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Trade Secrets Act Damages Are Available in Excess of Liquidated Damages

When drafting non-competition agreements, be sure to consider how any relevant trade secrets statute may also fit into any obligation, potential claims, and possible damages.  A recent Maryland court ruled that damages under the Maryland Uniform Trade Secrets Act (MUTSA) could be awarded in excess of the liquidated damages limit in the parties’ non-competition agreement.

In December, the Appellate Court of Maryland addressed these issues in deciding Ingram et al. v. Cantwell-Cleary Co., an appeal from a lawsuit Cantwell-Cleary brought against former employees who formed a company to compete with Cantwell-Cleary. Four issues were raised on appeal from rulings by the Anne Arundel County Circuit Court, two of which are:

  1. Whether the trial court properly awarded damages under the MUTSA instead of under a non-compete agreement the departed employees had signed, which provided for $50,000 in liquidated damages for breach; and
  2. Whether the departed employees had misappropriated trade secrets under MUTSA.

For context, the trial court had awarded several hundred thousand dollars per defendant based on the MUTSA – well over a million dollars in total. 

Interestingly, the parties agreed that the non-compete agreements were enforceable, even though copies were never produced. The defendants therefore argued that since they were enforceable, the liquidated damages should be awarded in lieu of the larger awards. However, the non-competes made no mention of MUTSA, but did indicate that the liquidated damages did not preclude Cantwell’s right to seek other relief for breach.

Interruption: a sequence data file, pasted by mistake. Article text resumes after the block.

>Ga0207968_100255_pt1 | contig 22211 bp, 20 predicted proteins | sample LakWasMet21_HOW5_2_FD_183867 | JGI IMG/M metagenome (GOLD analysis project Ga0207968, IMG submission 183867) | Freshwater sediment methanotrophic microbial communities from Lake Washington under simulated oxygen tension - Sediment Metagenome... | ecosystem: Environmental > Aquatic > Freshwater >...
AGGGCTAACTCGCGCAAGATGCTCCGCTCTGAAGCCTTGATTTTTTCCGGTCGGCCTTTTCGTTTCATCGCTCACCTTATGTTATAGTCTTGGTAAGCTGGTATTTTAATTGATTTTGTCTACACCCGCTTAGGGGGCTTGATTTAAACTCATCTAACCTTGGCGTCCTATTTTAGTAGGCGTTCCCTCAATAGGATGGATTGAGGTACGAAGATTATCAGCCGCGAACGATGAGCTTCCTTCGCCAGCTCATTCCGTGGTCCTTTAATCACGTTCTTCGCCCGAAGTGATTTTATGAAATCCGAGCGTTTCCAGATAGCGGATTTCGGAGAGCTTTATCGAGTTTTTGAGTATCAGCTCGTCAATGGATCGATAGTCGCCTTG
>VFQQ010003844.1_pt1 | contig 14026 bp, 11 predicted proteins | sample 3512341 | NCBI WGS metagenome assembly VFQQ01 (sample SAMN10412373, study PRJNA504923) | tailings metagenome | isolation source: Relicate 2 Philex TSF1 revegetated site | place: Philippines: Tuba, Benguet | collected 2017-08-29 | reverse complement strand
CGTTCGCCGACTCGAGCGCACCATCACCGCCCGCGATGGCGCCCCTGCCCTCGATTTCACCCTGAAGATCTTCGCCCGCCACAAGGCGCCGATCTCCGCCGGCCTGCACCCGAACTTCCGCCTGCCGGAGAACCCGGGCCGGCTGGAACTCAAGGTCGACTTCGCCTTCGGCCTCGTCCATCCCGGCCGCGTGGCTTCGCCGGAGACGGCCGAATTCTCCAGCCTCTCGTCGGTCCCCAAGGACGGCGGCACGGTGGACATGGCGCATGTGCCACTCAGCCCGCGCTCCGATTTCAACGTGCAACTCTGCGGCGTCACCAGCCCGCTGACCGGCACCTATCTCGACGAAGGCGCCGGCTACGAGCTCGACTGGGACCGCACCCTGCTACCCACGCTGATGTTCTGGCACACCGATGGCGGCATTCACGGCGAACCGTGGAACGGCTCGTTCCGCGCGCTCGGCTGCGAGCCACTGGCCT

The Appellate Court drew a distinction between contract claims for breach of the non-competes and trade secret misappropriation claims, which are statutory. The Court found this distinction sufficient to uphold the trial court’s award of damages for MUTSA violations, although there were some lingering questions on how those damages should be calculated. 

Ultimately, the Appellate Court ruled that customer, pricing, margins, vendor and supplier information, along with marketing and business development plans, all of which were considered confidential, were trade secrets, and could not be used by the appellants to start a competing business. The case highlights a business need to preserve other claims such as those under MUTSA and other laws when drafting non-competes. 

S. Scott Lloyd
410-576-4249 • slloyd@gfrlaw.com


January 25, 2024




Lloyd, S. Scott


Technology & Intellectual Property